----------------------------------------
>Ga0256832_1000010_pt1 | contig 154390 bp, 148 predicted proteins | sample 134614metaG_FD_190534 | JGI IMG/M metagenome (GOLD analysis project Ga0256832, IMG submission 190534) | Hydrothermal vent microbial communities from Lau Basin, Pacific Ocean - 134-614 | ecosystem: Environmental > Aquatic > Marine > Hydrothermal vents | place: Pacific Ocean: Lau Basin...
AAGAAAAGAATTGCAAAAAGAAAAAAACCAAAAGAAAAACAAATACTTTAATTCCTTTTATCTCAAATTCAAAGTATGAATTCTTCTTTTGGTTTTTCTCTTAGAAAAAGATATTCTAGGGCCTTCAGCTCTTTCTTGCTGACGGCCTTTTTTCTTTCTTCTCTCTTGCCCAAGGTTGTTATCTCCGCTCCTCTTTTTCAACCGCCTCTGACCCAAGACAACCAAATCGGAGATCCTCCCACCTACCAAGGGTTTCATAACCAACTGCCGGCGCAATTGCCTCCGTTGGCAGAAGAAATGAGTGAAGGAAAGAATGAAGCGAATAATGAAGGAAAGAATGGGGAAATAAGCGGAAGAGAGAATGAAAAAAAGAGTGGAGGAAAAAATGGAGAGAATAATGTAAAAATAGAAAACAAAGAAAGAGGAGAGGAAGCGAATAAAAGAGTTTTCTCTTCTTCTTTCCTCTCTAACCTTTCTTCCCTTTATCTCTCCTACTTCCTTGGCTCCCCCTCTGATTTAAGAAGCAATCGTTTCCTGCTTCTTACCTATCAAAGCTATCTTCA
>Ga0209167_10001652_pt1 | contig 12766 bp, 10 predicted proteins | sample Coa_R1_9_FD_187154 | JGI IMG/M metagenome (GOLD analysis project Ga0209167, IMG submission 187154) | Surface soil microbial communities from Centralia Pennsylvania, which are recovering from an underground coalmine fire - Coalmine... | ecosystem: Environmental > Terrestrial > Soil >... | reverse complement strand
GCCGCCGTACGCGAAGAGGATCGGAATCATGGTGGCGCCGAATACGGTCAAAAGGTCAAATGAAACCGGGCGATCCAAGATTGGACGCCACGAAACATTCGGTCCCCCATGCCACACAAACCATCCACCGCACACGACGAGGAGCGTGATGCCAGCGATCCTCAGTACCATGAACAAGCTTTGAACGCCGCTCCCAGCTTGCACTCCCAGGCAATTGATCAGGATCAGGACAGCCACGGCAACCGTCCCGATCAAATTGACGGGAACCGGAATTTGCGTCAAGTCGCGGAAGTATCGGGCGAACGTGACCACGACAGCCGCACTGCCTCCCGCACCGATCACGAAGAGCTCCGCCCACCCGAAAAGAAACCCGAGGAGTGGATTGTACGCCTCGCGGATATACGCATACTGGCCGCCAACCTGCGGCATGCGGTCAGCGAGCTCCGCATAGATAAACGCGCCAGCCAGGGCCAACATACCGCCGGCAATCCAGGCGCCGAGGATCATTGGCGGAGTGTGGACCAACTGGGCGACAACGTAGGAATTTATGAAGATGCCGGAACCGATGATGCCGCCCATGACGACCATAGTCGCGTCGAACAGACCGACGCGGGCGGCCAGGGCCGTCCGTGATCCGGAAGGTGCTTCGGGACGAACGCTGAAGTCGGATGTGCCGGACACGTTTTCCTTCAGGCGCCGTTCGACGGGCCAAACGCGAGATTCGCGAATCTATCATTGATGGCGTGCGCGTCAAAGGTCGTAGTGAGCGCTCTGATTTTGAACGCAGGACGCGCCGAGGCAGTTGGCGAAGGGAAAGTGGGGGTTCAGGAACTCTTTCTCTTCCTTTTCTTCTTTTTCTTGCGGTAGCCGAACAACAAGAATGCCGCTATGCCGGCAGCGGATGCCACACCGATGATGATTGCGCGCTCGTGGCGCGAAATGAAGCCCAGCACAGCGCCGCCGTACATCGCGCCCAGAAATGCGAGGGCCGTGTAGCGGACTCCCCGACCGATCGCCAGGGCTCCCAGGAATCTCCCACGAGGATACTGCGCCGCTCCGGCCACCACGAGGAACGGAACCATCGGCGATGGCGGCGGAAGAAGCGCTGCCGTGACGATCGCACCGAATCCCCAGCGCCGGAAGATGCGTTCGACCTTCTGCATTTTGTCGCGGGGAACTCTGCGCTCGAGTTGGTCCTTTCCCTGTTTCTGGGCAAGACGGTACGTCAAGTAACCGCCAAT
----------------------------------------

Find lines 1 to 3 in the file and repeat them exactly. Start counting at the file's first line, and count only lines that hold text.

>Ga0256832_1000010_pt1 | contig 154390 bp, 148 predicted proteins | sample 134614metaG_FD_190534 | JGI IMG/M metagenome (GOLD analysis project Ga0256832, IMG submission 190534) | Hydrothermal vent microbial communities from Lau Basin, Pacific Ocean - 134-614 | ecosystem: Environmental > Aquatic > Marine > Hydrothermal vents | place: Pacific Ocean: Lau Basin...
AAGAAAAGAATTGCAAAAAGAAAAAAACCAAAAGAAAAACAAATACTTTAATTCCTTTTATCTCAAATTCAAAGTATGAATTCTTCTTTTGGTTTTTCTCTTAGAAAAAGATATTCTAGGGCCTTCAGCTCTTTCTTGCTGACGGCCTTTTTTCTTTCTTCTCTCTTGCCCAAGGTTGTTATCTCCGCTCCTCTTTTTCAACCGCCTCTGACCCAAGACAACCAAATCGGAGATCCTCCCACCTACCAAGGGTTTCATAACCAACTGCCGGCGCAATTGCCTCCGTTGGCAGAAGAAATGAGTGAAGGAAAGAATGAAGCGAATAATGAAGGAAAGAATGGGGAAATAAGCGGAAGAGAGAATGAAAAAAAGAGTGGAGGAAAAAATGGAGAGAATAATGTAAAAATAGAAAACAAAGAAAGAGGAGAGGAAGCGAATAAAAGAGTTTTCTCTTCTTCTTTCCTCTCTAACCTTTCTTCCCTTTATCTCTCCTACTTCCTTGGCTCCCCCTCTGATTTAAGAAGCAATCGTTTCCTGCTTCTTACCTATCAAAGCTATCTTCA
>Ga0209167_10001652_pt1 | contig 12766 bp, 10 predicted proteins | sample Coa_R1_9_FD_187154 | JGI IMG/M metagenome (GOLD analysis project Ga0209167, IMG submission 187154) | Surface soil microbial communities from Centralia Pennsylvania, which are recovering from an underground coalmine fire - Coalmine... | ecosystem: Environmental > Terrestrial > Soil >... | reverse complement strand